M.A. Political Science
The Master of Arts in Political Science prepares students for a wide-range of careers. In addition to preparation for teaching, research and doctoral-level work in Political Science, students with an M.A. degree in Political Science typically find careers in law, government service, political parties, interest groups and associations, business, journalism and private or non-profit organizations. The M.A. program is designed to broaden the student’s knowledge of the core areas of Political Science and to permit specialization. For admission into the program applicants must have a minimum of 30 semester hours of Political Science or its equivalent.
Please note: The Master of Public Administration (MPA) program is now in the Department of Public Administration and Policy, housed within the Max S. Baucus Institute.
The Master of Arts in Political Science program consists of 30 semester credits (Thesis Option) or 36 semester credits (Comprehensive Study/Non-Thesis Option) of graduate work. The degree requirements are as follows:
- PSCI 520, 530, 540 and either PSCI 553 or 557, Core Seminars in Political Science (12 credits), and PSCI 480 Research Goals & Strategies (3 credits);
- Four Field Exams based upon four core fields of Political Science;
- Thesis Option: additional coursework in the areas of the student’s particular interest (12 credits minimum, up to 6 of which may be taken outside the Department with advisor approval) and a thesis, including an oral defense; a maximum of 6 thesis credits may be taken;
- Comprehensive Study (Non-Thesis) Option: additional coursework based upon a Curriculum Plan appropriate for the student’s educational objectives approved by the student’s major advisor (24 credits, up to 12 of which may be taken outside the Department with advisor approval), and completion of three research papers with tenure-track political science faculty (paper format provided by the Department).
Note: Students should consult with the MA advisor regarding appropriate foreign language/statistics preparation relevant to their career goals.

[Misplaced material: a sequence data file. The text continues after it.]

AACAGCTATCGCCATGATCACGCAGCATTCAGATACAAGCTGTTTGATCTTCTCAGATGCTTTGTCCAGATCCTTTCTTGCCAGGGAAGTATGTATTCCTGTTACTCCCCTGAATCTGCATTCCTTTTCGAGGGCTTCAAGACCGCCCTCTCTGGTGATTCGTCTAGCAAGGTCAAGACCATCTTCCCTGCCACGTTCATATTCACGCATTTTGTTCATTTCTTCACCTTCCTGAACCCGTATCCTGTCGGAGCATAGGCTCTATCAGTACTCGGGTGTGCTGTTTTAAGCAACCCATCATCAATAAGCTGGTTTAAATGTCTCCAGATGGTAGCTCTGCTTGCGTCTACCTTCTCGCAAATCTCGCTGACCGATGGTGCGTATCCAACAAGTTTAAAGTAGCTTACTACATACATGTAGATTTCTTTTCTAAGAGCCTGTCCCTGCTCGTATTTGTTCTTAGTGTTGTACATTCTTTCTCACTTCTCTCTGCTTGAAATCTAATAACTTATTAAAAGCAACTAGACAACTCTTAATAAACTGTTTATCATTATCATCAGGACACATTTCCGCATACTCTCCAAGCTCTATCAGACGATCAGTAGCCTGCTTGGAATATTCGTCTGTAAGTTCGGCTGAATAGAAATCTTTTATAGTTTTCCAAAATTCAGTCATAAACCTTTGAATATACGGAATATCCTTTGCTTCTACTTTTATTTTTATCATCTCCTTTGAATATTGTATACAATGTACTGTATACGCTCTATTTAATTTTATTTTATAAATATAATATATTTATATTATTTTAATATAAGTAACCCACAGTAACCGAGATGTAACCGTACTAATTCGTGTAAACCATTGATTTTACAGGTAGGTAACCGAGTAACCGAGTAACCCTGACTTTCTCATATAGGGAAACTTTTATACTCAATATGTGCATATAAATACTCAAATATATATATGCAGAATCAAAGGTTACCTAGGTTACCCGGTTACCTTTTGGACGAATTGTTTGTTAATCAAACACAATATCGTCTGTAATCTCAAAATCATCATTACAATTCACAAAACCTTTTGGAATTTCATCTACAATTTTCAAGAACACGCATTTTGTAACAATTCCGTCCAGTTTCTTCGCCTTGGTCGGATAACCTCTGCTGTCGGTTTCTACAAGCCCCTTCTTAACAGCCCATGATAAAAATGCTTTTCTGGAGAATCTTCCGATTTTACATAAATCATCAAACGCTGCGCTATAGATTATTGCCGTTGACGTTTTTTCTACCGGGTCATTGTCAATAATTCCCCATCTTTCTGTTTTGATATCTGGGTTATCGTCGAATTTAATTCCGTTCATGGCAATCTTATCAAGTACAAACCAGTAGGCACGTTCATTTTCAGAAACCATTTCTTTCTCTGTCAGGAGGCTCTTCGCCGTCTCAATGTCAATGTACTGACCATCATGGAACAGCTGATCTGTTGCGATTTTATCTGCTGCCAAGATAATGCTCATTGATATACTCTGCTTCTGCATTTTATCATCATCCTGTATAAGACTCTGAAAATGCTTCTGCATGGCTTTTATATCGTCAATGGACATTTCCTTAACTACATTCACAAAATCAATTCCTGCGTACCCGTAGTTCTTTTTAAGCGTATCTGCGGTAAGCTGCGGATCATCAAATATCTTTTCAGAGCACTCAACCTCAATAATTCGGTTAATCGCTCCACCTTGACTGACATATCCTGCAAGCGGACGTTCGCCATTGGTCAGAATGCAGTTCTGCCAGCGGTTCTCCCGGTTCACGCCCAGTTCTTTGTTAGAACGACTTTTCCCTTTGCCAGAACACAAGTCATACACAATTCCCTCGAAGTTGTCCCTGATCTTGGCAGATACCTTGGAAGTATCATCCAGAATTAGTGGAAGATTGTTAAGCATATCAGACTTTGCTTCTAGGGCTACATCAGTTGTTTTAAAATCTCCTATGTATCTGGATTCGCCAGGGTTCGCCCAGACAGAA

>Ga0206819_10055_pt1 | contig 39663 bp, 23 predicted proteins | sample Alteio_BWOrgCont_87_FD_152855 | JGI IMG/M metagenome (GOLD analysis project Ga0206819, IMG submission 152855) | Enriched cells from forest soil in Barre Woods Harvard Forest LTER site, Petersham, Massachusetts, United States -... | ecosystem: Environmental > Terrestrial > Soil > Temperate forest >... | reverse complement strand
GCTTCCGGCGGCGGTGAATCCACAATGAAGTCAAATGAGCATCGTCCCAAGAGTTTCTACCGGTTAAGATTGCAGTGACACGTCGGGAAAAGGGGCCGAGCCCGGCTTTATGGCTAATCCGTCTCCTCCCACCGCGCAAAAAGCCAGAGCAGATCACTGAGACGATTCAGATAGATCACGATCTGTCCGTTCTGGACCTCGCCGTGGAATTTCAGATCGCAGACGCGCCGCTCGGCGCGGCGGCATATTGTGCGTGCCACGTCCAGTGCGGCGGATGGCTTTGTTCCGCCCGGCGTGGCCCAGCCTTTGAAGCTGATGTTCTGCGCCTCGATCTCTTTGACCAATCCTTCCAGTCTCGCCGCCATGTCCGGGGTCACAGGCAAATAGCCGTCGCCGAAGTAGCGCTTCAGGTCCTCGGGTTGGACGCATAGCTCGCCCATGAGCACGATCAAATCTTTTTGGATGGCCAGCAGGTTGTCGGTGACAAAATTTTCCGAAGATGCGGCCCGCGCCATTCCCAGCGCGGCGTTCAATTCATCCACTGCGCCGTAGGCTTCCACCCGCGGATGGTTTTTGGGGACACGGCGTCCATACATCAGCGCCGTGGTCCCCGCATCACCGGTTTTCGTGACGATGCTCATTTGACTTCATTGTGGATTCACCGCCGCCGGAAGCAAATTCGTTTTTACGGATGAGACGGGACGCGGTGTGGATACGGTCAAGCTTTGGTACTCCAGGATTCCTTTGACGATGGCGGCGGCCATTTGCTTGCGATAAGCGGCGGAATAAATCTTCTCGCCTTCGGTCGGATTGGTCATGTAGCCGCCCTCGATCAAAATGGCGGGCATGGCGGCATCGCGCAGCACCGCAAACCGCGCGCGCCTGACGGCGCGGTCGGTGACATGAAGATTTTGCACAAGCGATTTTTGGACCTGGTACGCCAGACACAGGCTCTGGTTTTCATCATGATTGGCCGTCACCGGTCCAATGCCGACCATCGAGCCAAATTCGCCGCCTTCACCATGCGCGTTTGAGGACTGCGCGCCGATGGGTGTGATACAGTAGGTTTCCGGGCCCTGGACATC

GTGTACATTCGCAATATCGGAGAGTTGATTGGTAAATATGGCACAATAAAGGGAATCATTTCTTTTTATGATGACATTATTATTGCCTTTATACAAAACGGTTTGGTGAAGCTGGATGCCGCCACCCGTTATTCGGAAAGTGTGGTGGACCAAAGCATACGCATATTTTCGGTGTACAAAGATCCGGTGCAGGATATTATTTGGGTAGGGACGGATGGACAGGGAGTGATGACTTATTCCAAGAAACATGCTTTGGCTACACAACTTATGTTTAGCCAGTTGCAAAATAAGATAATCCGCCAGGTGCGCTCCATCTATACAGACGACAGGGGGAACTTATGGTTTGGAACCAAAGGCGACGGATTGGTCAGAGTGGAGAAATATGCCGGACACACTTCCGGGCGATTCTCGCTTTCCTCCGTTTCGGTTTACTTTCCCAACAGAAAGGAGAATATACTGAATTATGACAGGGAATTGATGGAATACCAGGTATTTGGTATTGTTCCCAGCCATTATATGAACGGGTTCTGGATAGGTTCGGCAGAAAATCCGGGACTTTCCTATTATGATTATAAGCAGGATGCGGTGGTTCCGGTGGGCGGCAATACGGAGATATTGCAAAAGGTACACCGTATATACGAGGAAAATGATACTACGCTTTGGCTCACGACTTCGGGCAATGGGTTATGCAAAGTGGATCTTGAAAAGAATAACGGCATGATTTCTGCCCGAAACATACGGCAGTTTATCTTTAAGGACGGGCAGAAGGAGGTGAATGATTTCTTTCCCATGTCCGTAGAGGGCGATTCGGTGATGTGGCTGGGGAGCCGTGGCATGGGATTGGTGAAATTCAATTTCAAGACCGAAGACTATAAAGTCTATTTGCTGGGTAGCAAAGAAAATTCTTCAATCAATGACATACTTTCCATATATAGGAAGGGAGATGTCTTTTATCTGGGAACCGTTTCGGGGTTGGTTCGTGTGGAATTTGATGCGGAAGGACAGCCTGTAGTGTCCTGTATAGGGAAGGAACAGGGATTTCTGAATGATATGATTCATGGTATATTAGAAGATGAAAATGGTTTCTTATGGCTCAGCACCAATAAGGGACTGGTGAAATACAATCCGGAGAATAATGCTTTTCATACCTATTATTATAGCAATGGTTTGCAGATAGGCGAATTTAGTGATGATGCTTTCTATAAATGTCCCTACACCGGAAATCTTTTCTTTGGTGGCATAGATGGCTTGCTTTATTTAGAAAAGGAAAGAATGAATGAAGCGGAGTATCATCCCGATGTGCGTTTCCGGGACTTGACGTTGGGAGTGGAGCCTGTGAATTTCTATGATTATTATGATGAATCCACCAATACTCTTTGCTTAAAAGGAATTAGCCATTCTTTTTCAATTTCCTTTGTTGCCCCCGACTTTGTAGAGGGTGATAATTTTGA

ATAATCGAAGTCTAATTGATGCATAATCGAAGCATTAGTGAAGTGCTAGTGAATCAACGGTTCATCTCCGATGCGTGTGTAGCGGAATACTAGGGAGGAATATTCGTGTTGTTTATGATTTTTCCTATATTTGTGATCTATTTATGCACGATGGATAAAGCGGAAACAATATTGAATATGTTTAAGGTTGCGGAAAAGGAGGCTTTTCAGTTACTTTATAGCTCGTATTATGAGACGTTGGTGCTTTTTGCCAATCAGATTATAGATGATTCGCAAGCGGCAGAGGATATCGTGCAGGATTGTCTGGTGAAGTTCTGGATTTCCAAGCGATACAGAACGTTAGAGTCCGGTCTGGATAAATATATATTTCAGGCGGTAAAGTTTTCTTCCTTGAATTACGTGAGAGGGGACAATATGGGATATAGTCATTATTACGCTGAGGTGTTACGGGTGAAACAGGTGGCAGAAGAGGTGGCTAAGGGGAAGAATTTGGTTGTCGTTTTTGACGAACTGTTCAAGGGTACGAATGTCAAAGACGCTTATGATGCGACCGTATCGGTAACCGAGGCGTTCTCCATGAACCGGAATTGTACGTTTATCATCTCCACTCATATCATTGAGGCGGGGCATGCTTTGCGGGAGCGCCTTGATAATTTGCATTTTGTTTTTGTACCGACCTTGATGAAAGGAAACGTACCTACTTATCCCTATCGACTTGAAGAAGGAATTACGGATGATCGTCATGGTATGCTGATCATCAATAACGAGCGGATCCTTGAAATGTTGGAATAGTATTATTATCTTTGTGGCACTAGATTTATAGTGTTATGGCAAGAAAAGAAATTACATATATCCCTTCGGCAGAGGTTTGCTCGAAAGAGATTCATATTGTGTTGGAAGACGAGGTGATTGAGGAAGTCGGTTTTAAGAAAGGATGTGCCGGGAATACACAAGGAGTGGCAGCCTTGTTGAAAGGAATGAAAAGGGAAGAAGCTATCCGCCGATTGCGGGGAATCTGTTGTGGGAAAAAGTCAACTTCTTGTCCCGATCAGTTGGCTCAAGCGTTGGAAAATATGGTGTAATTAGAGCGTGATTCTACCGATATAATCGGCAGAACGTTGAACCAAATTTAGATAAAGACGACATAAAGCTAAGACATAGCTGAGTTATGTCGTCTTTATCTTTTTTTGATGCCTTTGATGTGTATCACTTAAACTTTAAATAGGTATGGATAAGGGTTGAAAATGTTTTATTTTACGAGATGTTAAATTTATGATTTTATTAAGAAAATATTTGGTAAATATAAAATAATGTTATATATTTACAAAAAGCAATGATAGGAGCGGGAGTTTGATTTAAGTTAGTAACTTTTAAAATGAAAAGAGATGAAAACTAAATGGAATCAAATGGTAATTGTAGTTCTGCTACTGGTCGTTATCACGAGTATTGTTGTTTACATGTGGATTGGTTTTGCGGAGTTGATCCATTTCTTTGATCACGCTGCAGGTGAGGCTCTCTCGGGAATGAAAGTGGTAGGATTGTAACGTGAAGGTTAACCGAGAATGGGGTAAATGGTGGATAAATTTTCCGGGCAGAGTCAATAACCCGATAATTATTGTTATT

The Core Seminars comprise a required series of courses covering an introductory survey of professional literature and selected research projects in comparative government (PSCI 520), international relations (PSCI 530), American government. (PSCI 540) and political theory (PSCI 553 or PSCI 557). For those students considering the M.A. as a terminal degree, the core seminars will be an ample review of the field; for those students continuing on to doctoral work, the core seminars will serve as a springboard to further studies.
Additional Course Work
Master’s level work in political science primarily surveys the field and trains a student in professional standards of research. Additional course work (keeping an eye on the Graduate School requirement for 500-level courses) provides a vehicle, particularly within the Comprehensive Study Option, for pursuing personal study interests. This additional course work also offers an opportunity for students selecting the Comprehensive Study Option to work on the three required research papers (see “Guidelines for Comprehensive Study Research Papers”) and for students opting for the Thesis to select future members of the thesis committee. The thesis committee consists of three members, two from the Department of Political Science and one from outside the Department. Selection of committee members is generally made easier if the student has taken classes from the faculty member who may be asked to serve on the thesis committee.